Thursday, 27 February 2014

Theatre review: The Knight of the Burning Pestle

With The Duchess of Malfi, Shakespeare's Globe explored the possibilities for atmospheric lighting in their new candlelit venue. For the second full production in the Swanamaker, it's the dynamics of the space that are put to the test: Even more than the main house, the indoor playhouse feels as if the actors and audience are on top of each other, so what better way to exploit that than in a play that blurs the lines even further, Francis Beaumont's The Knight of the Burning Pestle. It seems post-modernism, despite the name, predates modernism, and was alive and well in the 17th century, when a Grocer (Phil Daniels) and his wife (Pauline McLynn) sit in the front row to watch a light romance called The London Merchant. But the pair have very specific ideas about what they'd like to see, and they go on go on go on go on go on go on go on go on go on to wreak havoc.

After they've munched their way noisily through their snacks (the sort of behaviour that would never happen nowadays!) the grocer demands that the Boy (Samuel Hargreaves1) who acts as Fool and MC, introduce new elements to the story, which he desperately tries to fit into the existing plot. Meanwhile the wife proceeds to misinterpret everything about the play, taking violently against romantic lead Jasper (Alex Waldmann) and rooting for Luce (Sarah MacRae) to end up with the comic relief Humphrey (Dickon Tyrrell.)

But their main request, and the one that turns The Knight of the Burning Pestle into a play-within-a-play-within-a-play, is that their apprentice Rafe (Matthew Needham) join the actors to play a knight who defeats monsters with - in deference to their profession - a pestle. Beaumont's comedy wasn't well-received when it debuted, and apparently bad productions of it are still common, but the Globe's isn't one of them, director Adele Thomas displaying almost Jessica Swale-like levels of finding every conceivable moment of comedy in the text.

So The London Merchant, or as much of it as makes it onto the stage, works as a spoof of Jacobean theatre in itself, from Tyrrell's laboured rhyming couplets to Waldmann's overly-literal gesturing. Then there's Rafe's knight's quest, the grocer's boy given a couple of stagehands to act as his sidekicks as he takes on a giant (Brendan O'Hea) with his suspiciously phallic-looking pestle, the fact that they're making it up as they go along resulting in one of the stagehands (Dennis Herdman) variously taking on the role of a fair maiden and being left hanging from the rafters.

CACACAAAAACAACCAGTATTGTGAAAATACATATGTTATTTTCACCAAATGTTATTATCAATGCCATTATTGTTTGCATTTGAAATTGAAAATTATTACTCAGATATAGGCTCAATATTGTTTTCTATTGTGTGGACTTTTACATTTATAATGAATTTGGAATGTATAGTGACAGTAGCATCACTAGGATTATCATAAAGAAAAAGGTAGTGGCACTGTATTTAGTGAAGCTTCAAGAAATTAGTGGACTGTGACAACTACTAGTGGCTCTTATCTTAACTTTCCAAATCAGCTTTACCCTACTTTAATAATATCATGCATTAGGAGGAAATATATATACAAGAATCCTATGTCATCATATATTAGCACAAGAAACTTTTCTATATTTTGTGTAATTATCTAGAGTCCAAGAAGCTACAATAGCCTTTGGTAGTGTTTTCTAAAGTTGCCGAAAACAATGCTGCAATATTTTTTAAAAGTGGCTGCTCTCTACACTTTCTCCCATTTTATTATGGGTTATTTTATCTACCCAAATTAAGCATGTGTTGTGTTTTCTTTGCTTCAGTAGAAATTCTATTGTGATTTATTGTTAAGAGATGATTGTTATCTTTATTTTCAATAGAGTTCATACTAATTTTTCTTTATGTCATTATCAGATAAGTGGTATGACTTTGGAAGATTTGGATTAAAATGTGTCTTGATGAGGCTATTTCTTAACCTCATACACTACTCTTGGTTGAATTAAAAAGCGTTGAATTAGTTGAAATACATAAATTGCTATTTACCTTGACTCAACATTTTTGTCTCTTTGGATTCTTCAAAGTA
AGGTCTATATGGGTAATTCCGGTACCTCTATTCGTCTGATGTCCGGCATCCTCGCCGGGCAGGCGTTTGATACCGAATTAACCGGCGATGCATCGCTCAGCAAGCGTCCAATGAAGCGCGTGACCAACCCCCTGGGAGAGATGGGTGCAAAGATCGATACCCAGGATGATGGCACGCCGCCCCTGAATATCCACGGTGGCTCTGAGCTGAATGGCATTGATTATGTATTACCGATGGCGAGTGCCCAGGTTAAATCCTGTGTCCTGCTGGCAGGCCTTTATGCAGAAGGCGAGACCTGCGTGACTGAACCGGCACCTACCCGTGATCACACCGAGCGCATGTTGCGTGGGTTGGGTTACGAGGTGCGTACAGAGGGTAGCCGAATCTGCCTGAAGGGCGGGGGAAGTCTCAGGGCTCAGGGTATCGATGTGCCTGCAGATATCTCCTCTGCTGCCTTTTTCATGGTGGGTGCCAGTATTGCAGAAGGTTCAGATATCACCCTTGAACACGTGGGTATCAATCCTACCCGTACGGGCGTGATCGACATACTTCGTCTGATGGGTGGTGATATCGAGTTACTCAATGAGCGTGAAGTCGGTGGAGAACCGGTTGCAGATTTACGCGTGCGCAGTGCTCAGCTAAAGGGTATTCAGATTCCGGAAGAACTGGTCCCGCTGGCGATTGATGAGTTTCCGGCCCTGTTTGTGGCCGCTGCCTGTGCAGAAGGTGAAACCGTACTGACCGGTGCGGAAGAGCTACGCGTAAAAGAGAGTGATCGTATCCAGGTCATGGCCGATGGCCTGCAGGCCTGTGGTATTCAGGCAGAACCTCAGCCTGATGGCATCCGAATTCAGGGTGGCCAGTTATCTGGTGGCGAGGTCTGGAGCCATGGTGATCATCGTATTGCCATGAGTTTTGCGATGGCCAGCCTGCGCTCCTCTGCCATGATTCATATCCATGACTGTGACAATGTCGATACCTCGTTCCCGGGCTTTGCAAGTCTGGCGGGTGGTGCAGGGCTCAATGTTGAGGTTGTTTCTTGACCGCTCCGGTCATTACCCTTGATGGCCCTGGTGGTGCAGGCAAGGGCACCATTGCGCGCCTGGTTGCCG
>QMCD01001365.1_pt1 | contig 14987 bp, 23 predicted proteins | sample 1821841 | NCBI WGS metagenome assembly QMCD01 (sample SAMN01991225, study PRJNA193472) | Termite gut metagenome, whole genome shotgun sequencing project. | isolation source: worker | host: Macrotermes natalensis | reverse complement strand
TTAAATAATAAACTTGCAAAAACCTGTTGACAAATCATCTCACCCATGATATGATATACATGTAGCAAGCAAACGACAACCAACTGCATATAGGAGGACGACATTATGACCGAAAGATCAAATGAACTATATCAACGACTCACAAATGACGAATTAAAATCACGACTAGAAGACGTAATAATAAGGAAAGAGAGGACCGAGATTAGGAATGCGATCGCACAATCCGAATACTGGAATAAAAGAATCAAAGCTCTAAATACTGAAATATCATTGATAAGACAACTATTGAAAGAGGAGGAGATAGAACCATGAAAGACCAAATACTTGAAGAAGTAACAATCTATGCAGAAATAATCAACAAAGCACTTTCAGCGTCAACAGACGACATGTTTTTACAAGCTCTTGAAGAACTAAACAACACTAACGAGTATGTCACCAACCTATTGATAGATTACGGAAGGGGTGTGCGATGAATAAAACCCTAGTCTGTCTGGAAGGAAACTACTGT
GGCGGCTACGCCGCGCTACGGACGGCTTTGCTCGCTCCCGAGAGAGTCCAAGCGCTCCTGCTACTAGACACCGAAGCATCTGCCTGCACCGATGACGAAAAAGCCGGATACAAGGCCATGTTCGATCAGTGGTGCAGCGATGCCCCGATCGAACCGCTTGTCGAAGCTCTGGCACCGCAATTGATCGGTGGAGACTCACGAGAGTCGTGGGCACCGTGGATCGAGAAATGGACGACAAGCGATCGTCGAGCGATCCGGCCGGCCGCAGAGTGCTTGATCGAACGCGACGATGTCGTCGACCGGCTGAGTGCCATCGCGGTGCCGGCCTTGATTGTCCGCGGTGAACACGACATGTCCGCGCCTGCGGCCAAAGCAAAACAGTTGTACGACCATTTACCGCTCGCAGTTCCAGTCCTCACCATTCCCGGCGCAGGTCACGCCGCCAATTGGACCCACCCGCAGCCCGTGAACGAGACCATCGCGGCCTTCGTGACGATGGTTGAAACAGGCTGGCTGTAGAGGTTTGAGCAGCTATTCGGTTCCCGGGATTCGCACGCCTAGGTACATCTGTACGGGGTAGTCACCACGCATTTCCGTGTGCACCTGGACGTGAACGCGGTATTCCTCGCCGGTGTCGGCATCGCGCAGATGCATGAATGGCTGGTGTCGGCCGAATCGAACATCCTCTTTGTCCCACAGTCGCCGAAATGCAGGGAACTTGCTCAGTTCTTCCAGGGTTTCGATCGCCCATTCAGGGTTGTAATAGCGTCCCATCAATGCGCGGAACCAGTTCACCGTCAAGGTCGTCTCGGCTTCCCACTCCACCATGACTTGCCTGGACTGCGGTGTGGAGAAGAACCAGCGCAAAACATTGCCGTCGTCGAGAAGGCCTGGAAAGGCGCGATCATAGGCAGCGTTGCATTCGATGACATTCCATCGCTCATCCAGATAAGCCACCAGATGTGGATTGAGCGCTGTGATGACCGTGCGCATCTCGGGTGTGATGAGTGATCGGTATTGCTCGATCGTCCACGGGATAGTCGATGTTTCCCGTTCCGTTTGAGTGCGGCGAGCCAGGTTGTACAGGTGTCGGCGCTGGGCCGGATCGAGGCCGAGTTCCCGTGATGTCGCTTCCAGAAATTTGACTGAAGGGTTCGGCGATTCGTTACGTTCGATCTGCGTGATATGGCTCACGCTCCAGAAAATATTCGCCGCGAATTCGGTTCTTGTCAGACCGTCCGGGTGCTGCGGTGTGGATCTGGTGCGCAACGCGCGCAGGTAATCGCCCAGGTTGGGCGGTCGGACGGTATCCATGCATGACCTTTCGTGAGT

On top of this there's the running commentary from the pair in the pit, but the best moments are when all three layers of story crash into each other. After quickly getting his second sidekick (Dean Nolan) on his side, Needham's blundering but terribly sweet Rafe starts to charm the cast as well, and the smitten Mistress Merrythought (Hannah McPake) and her son Michael (Giles Cooper) have soon wandered out of the story they're supposed to be in, and followed Rafe on his quest. Probably the most breathlessly silly sequence in a play full of them sees Jasper, sick of having his limelight stolen, chase Rafe around the building, beating up anyone who stands in his way.

At 3 hours, The Knight of the Burning Pestle is longer than it needs to be - it would probably be called a musical if the term had existed in 1607. Paul Rider's character Merrythought essentially exists as a musical cue, and a couple of songs could have easily been cut from the London Merchant sections. The run time's also slightly padded out by an attempt to replicate authentic Jacobean intervals - there's a musical interlude between each act, three of them lasting about 4 minutes long, with drinks being sold to the audience in their seats, and interlude #3 serving as the 15-minute "privy break." Although to be honest I didn't mind this, the short breaks at least give a chance to stand up and get a rest from the uncomfortable seating. But basically, it comes down to this not being a perfect evening's comedy - but getting pretty damn close.

The Knight of the Burning Pestle by Francis Beaumont is booking until the 30th of March at the Sam Wanamaker Playhouse.

Running time: 3 hours including one interval and three interludes.

1the production photos are a bit short on decent shots of Hargreaves, but a quick Google reveals this to be his Twitter photo:
So that'll do.

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